We will do our best to keep in good communication with you as we move through this process, and appreciate the community feedback we have already received. This is some of the most important work we will do as an association over the next three to six months and the choices we make will affect the progress and goals of the AANP over the next five to ten years. The better the job we do now, the better we will meet our common goals. If you have any ideas or feedback that you think would help us be most successful, please send it to me at

We plan to keep you up-to-date with these monthly blogs and in other venues as needed or appropriate.

Monday, September 12, 2011

Tempus Fugit

By Jacob Schor, ND, FABNO

Last June, Louise Edwards, ND, (who had occupied our guest room the night before) helped me load a grandmother clock into the back of my car and haul it home. We’d been for a walk in the park with the dog and stopped at an estate sale on the way home. Not only did we leave with the grandmother clock (a smaller version of a grandfather clock), but also a new nightstand for her bedroom. Well, actually Rena and my guestroom, but since Louise is such a frequent guest, we sometimes refer to it as Louise’s room.

The clock has the Latin words "Tempus Fugit" on the faceplate. This seems to be a common thing on clocks. It translates, of course, to mean, “time flies.”

Given that the clock chimes on the quarter hour, it certainly enforces that thought. Rena and I have gotten into the habit of saying "tempus fugit" out loud each time the clock starts to chime away. It adds a bit of urgency to what already felt like busy days.

Thus when we attended the AANP convention this past month in Arizona, it’s those two words that started echoing in the back of my mind, something of a little mantra. Over the last few years at each of our conventions, time has been set aside to remember colleagues who are no longer with us or who, at the present, are in such need of divine intervention, that I suppose we figure that some sort of communal prayers won’t hurt.

This year is was Konrad we remembered and Molly we prayed for.

Time flies. None of us are getting younger as the saying goes. We are fast approaching the time when losing colleagues will not be a rarity but for will seem all too commonplace.

On our website Rena and I have a photo posted from the 1934 convention of the American Naturopathic Association:

A group photo from the 1934 convention of the American Naturopathic Association at the Albany Hotel in Denver, CO.

At the time the picture was taken (probably using Kodak black-and-white film), the American Naturopathic Association was celebrating its 38th annual congress.

Time flies. From the look of these delegates, as smartly dressed as they were, the majority, if not all of them, were long passed before the first AANP convention.

Time flies. Our profession experienced a resurgence over the last few decades and that first wave of new doctors are not getting any younger. It will only be so much longer that we have to listen to stories about going to school in Kansas. At some point Kansas will be a secondhand memory.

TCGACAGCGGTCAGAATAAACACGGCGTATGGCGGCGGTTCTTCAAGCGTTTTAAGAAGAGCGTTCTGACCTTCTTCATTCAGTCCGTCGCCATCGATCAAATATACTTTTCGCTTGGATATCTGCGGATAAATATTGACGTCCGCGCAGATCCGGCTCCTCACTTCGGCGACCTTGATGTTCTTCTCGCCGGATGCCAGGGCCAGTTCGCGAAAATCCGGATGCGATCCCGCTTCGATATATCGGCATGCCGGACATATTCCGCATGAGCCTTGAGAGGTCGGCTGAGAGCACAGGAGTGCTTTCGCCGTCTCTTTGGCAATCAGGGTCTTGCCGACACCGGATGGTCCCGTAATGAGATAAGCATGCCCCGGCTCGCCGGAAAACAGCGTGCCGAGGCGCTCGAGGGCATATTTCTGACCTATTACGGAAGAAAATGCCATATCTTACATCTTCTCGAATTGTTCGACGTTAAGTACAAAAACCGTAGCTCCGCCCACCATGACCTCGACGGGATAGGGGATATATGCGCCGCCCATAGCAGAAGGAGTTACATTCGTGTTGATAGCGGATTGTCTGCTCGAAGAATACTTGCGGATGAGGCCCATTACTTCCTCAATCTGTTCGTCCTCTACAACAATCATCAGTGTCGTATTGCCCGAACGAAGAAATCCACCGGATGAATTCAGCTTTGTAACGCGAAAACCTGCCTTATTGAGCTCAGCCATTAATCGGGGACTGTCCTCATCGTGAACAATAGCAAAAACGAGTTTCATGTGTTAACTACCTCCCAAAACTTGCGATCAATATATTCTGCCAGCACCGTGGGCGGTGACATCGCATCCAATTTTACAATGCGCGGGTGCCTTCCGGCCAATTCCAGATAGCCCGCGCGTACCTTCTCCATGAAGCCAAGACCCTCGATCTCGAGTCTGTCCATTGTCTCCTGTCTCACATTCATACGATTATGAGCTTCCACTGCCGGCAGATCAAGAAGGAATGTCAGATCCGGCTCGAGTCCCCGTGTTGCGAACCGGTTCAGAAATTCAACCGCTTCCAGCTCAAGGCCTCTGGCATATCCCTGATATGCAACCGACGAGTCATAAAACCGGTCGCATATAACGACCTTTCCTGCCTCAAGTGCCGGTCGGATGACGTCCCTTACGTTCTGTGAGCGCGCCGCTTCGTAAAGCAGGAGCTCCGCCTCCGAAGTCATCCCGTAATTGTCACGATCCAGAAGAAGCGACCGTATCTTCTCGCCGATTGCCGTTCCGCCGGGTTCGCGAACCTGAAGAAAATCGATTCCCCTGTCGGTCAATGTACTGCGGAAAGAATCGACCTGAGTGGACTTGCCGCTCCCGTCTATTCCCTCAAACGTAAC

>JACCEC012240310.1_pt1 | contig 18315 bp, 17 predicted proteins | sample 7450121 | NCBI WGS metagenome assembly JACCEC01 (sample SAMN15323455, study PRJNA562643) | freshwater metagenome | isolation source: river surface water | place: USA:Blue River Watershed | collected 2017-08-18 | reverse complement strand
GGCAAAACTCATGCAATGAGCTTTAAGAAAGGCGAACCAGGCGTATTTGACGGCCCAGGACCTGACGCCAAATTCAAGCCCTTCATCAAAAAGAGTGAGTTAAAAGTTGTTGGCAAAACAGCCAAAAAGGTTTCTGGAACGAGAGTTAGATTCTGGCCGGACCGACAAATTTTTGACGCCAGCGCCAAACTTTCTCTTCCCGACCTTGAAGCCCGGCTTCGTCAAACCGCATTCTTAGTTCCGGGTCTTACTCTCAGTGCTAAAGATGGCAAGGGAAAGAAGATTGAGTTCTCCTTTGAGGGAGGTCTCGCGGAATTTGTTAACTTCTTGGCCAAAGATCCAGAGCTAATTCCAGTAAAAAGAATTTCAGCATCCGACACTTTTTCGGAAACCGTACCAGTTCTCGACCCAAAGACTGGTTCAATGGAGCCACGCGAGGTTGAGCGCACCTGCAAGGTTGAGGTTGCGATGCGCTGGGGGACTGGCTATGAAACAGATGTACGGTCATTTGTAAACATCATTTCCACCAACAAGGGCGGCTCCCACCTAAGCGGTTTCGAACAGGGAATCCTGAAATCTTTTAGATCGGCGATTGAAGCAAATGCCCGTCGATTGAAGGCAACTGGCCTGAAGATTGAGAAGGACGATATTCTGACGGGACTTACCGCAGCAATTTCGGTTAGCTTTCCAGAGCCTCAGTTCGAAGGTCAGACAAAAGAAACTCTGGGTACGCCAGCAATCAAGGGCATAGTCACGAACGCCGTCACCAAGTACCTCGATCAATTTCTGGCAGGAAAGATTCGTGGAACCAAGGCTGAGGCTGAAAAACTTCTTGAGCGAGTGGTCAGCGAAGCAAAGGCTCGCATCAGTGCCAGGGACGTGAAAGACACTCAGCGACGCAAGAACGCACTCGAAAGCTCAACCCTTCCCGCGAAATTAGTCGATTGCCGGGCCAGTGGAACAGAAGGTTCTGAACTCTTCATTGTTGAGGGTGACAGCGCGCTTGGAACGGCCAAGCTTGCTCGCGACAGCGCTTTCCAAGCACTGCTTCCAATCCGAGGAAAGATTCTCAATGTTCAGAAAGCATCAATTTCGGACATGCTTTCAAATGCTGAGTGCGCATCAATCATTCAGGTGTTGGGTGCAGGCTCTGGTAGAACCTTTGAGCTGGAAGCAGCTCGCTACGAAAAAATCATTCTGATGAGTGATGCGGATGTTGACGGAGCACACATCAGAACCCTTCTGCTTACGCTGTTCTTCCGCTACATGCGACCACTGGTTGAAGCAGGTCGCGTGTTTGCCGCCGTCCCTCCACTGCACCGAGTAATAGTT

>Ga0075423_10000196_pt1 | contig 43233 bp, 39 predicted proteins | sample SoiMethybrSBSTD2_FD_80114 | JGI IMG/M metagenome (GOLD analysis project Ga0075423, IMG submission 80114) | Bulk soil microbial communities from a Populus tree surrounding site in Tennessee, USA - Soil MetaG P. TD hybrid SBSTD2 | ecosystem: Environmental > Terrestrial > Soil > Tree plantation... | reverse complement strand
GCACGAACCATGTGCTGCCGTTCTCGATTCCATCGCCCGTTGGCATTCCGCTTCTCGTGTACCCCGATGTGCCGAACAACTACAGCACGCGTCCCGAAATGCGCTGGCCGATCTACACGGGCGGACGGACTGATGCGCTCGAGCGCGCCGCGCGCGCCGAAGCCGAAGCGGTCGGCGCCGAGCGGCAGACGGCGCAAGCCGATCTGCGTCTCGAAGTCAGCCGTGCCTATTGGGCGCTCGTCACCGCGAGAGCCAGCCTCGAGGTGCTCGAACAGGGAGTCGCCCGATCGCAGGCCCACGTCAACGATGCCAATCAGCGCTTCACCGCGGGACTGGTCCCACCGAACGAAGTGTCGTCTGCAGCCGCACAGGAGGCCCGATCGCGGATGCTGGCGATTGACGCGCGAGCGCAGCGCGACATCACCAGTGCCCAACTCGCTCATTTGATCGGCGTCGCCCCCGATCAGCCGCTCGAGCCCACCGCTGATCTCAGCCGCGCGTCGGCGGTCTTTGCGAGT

Time flies. That clock keeps ticking and chiming away the minutes as I write. I’d swear it was going faster and faster. My beloved wife has developed a habit of reminding me that our life together may be more than half over. It’s a sure way to cut the foundation out of any disagreement we might be having. We have those talks about what we want to do with the rest of our lives. Where do we want to live? Those of you at a certain age surely know what I’m talking about.

Time flies and we start making lists of things that we still want to do. We joke about our new purchases and that they should last the rest of our lives. There is that book I keep meaning to write. Is it time to set aside the time? What was it supposed to be about anyway?

Time flies and we keep going to work and seeing patients who it seems each year come in sicker and in greater despair than I recall from years’ past. Or perhaps their despair is more contagious? They certainly seem sicker. How ludicrous that any of our schooling was devoted to otitis media when many days all the patients we see have cancer. Metastatic cancer. Our patient population has aged along with us.

Time flies and I find myself thanking a deity for the minor events in my life, for sustaining me long enough to once again taste a fall apple, for a taste of this year’s honey, for another week of work, and for patients that feel better.

Time flies and I’m reminded by an email from the AANP office that I have a blog due later this week. That clock makes it hard to get lost in distraction. How can one drift into oblivion reading a good mystery when with every tick of the clock another second has been lost.

Time flies and I’m not halfway through with today’s to do list. I’ve got the dishwasher fixed, the Natural Medicine Journal review draft finished and sent in, and almost enough of this AANP blog post written to call it quits. There’s still email to check, the dog to walk, supper to cook and a complex patient to be ready for in the morning. Time flies and what a pleasant ride it is…

Tuesday, September 6, 2011

PoY Boy, Two Thousand Eleven

By Shiva Barton, ND, LAc
2011 AANP Physician of the Year